Blackfriars Playhouse: From the Ground Up

My story is more than a ShakeStory but had it not been for Shenandoah Shakespeare and the Blackfriars Playhouse, my story would never have happened.

I made my first trip to Staunton in December 1999 to meet with Ralph Cohen, Mayor John Avoli, Joe Harman and others to discuss a capital campaign for the Blackfriars Playhouse. I still remember looking out over Beverley Street from a 3rd floor window of the Witz Building. It was love at first sight.

I moved to Staunton on January 5, 2000, and lived at Frederick House for the next seven months while managing the fundraising campaign.  Joe & Evy Harman took me in as though I was a part of their family. Many people were excited about the possibilities but there were also many skeptics who believed this would never happen – not in Staunton.

Some would ask, “If they build it, where will people park?” I would say, “The city is going to build a parking garage,” and the usual response was an unbelieving, “Oh, sure.”  If I really wanted people to think I was crazy I would tell them that once the theatre was open, someone would come in and renovate the Stonewall Jackson.

My first visit to The Blackfriars Playhouse was May 2002, eight months after it opened. To say I was in awe at the beauty of the building is an understatement. I apologized to the actors after the play for not watching their performance.  I was too busy studying and taking in every intricate detail of the building. Talking with prospective investors in 2000, I would tell them how beautiful the Blackfriars Playhouse was going to be. Some nights I would have nightmares wondering what if we don’t raise enough money and they end up cutting corners and build something less than we envision. Needless to say, I was not disappointed. Rather I was even more impressed than I could have ever imagined.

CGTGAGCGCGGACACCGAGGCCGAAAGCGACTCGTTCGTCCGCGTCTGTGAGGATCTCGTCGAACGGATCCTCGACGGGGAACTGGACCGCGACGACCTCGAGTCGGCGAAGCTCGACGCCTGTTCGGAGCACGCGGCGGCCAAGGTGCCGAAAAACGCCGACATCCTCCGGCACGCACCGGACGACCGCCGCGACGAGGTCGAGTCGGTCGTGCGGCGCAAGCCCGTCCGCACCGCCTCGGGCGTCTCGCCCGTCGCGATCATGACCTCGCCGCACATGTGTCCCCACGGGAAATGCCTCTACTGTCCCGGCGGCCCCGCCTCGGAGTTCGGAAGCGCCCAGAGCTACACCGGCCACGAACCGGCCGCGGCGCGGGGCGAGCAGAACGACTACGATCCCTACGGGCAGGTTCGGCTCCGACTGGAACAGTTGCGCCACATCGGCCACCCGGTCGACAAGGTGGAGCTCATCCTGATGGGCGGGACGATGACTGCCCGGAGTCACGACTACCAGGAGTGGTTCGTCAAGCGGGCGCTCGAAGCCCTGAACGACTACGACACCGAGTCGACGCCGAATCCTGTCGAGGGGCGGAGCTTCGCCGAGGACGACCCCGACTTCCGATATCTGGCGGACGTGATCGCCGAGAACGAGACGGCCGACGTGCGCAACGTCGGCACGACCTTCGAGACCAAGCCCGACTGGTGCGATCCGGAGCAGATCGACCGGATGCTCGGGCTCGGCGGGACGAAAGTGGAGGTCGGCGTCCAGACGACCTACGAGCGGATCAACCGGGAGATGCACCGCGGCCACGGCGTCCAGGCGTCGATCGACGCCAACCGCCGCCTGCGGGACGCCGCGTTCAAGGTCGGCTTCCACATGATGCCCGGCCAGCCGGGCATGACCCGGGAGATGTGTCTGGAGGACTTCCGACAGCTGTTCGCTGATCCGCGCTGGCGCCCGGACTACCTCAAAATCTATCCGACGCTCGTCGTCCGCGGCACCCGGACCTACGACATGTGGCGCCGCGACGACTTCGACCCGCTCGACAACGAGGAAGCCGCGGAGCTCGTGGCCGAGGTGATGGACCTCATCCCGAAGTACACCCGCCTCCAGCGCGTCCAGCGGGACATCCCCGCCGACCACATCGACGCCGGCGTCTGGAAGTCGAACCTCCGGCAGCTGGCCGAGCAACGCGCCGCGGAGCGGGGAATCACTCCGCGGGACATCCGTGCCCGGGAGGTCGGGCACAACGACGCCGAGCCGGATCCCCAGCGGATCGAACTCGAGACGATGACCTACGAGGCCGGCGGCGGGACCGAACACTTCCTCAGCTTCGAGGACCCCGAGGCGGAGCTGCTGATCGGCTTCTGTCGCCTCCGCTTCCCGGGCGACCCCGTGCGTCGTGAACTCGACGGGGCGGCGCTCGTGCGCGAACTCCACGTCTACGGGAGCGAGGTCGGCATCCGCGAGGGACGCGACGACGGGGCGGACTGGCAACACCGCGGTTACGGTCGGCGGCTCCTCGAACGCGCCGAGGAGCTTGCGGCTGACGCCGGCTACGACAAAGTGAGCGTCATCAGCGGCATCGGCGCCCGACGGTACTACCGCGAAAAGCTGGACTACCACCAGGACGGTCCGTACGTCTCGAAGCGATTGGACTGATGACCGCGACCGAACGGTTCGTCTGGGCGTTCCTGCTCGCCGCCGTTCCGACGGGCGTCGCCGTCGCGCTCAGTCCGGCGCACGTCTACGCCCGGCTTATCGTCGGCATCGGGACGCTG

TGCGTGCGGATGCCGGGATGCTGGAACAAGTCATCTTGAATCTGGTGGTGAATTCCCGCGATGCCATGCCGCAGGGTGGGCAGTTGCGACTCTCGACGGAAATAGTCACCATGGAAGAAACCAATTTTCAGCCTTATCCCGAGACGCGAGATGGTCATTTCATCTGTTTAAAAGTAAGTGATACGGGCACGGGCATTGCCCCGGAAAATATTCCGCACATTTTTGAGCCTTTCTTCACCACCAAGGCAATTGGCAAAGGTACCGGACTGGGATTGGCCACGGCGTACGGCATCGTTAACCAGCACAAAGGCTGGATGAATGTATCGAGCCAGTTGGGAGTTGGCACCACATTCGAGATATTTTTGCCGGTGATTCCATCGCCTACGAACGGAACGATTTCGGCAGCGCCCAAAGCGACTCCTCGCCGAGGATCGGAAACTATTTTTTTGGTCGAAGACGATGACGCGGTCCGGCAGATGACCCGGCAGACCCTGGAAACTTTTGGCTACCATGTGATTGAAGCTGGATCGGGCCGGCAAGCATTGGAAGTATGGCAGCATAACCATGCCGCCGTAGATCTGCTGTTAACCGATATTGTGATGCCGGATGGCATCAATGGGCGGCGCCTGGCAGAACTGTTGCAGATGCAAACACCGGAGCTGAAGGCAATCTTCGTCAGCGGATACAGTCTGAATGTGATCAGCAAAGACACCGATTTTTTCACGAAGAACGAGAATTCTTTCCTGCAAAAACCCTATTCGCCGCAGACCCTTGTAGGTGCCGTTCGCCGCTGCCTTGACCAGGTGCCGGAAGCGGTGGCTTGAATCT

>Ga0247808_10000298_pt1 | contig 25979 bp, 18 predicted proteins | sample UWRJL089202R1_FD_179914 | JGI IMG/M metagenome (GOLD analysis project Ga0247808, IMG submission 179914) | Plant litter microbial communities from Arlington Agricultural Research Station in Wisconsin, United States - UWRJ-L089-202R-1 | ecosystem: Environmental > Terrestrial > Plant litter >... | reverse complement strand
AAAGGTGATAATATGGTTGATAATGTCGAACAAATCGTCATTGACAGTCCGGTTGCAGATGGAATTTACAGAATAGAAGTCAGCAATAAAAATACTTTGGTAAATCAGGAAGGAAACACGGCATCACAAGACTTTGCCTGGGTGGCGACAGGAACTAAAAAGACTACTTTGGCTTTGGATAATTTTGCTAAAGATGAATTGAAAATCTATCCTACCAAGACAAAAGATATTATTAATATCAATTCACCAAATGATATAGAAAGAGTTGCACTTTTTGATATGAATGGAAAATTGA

I continue to tell people every day about the Blackfriars Playhouse and Staunton in general. What a beautiful theatre and what a beautiful city. I will be forever grateful and indebted to Ralph Cohen, Joe & Evy Harman, John Avoli, Bill Hamilton, Lee Cochran, Preston Manning and too many others to mention for making me feel at home in Staunton and giving me the opportunity to be a part of this great project.  I would be remiss if I did not also thank John Lane and the people of Trinity Church for welcoming me and providing me a Church home during my time in Staunton. Those seven months were among the most special in my long life.  I visit as often as I can and can but never as often as I would like. Staunton and the people of Staunton will always hold a very special place in my heart.

There is so much more I could say about my experiences such as the opportunity to getting to know the actors and talking with them on a daily basis, sharing the vision of Blackfriars Playhouse with the downtown businesspeople, having daily meetings and discussions with Staunton’s business, political and community leaders about what this would mean to the future of Staunton.  Truly among the most memorable and enjoyable experiences of my life.

I continue to share the story of the Blackfriars Playhouse, American Shakespeare Center and the people of Staunton wherever I go.

– Gerald Scott, Blackfriars Playhouse fundraiser and ASC enthusiast

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